At Green Ivy, we like to periodically spotlight on some of our favorite summer programs at colleges and other venues, featuring everything from STEM research and creative writing courses to outdoor adventure trips. Those featured programs are great ways to spend part of your summer, but they may not be the right fit for students who are limited financially or time-wise. Colleges are looking for a wide range of activities when considering applicants, so we wanted to provide some additional resources to help students think broadly and creatively about how to shape their summer plans.
Get entrepreneurial. Starting your own business can be a great way to both generate income and gain important life and work skills. It doesn’t have to be complicated—things like landscaping and babysitting qualify—but what running a business on your own will teach you about organization, marketing, time management, and communication will be invaluable.
Volunteer with a nonprofit whose mission you are passionate about. Oftentimes, students think that picking the “right” kind of community service (or just doing a ton of it) will impress colleges. The truth is, the best kind of service work enables students to donate their time to issues they would like to see addressed in their community. Start with a nonprofit that you think does great work and go from there.
Work at a summer camp. There are myriad reasons why working at a summer camp is a great idea, not the least of which is having the chance to experience the outdoors full-time and unplug from technology. In addition, working at a camp can help you develop all kinds of skills, from supervising younger students to engaging them in creative and recreational adventures. If you want to travel, a sleep-away camp may be the answer, but if you’d rather stay closer to home, day camps are offered through many venues, including the YMCA or your local parks and recreation department.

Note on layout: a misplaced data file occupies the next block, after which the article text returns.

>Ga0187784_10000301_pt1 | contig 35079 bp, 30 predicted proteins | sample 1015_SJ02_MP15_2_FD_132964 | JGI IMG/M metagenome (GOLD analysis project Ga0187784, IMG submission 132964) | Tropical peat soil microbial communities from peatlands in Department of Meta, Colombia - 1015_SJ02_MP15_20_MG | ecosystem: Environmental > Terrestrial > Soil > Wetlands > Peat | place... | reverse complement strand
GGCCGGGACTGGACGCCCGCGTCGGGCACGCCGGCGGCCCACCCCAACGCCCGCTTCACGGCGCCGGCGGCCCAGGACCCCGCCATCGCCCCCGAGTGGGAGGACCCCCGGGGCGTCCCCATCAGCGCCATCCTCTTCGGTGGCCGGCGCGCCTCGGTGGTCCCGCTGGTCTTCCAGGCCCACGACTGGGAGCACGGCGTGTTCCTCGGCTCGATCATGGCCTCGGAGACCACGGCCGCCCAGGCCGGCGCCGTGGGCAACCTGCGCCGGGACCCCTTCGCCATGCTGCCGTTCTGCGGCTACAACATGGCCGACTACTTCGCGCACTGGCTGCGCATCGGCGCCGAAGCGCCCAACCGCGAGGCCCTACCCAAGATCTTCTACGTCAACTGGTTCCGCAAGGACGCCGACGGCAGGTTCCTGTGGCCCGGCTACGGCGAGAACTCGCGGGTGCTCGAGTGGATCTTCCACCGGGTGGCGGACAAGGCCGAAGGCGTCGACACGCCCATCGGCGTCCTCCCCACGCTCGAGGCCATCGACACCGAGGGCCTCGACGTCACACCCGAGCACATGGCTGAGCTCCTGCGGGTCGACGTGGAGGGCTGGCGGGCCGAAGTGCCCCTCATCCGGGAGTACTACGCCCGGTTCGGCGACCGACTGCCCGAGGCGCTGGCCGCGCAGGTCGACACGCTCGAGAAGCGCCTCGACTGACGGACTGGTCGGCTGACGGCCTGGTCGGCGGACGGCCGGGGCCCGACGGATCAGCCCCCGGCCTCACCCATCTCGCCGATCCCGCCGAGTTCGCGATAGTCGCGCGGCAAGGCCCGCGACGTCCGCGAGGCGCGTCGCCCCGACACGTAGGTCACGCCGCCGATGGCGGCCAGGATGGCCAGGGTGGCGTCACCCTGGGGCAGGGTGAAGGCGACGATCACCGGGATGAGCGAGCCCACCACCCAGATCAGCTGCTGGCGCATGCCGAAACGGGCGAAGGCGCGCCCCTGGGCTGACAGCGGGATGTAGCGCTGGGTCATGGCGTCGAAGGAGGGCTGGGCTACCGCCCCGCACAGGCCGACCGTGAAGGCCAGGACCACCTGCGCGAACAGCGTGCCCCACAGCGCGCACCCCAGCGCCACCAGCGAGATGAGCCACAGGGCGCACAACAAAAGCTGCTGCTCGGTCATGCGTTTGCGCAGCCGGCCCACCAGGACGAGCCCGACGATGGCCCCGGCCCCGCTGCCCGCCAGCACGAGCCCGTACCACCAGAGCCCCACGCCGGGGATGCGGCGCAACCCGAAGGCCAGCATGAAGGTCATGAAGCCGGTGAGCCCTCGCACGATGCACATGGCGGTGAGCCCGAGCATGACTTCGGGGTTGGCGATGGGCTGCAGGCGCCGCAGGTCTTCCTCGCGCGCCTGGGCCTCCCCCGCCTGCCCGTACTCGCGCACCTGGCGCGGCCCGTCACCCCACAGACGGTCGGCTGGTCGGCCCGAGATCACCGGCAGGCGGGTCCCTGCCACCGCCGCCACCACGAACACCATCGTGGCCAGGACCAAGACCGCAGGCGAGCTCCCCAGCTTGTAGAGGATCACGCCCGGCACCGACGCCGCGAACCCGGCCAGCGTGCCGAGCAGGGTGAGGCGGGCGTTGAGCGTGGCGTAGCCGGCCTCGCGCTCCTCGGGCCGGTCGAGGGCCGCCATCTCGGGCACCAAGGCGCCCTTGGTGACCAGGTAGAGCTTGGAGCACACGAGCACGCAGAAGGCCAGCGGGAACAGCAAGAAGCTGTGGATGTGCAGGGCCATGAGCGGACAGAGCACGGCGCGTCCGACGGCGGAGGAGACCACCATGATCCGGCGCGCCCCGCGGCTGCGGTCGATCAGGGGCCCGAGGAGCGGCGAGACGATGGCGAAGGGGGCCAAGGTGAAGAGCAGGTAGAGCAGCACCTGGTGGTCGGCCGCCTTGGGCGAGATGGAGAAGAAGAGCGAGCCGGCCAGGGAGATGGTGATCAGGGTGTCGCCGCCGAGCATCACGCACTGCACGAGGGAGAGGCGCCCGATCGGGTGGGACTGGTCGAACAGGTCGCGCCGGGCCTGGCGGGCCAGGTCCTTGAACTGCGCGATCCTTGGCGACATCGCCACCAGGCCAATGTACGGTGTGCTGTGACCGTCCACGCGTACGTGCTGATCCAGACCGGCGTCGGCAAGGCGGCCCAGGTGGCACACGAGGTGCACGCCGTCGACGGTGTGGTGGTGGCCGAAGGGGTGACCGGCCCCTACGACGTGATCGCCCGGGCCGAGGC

Get a job in retail or customer service. There’s nothing like working with the public to help hone your communication skills and sharpen your ability to interact with people of all ages and backgrounds. Small businesses and chain stores are often willing to hire high school students, and shopping around your resume now isn’t a bad idea. If you wait until late May or early June, chances are many positions will have already been filled.
Take classes at a local community college or parks and recreation department. Always wanted to learn how to code or create an app? How about the basics of making pottery or drawing? College campuses and city governments offer a wide range of summer courses that are open to high school students, and many can be taken for college credit if desired. This is a fantastic way to try something you’ve always wanted to do or take a deeper dive into a subject that fascinates you.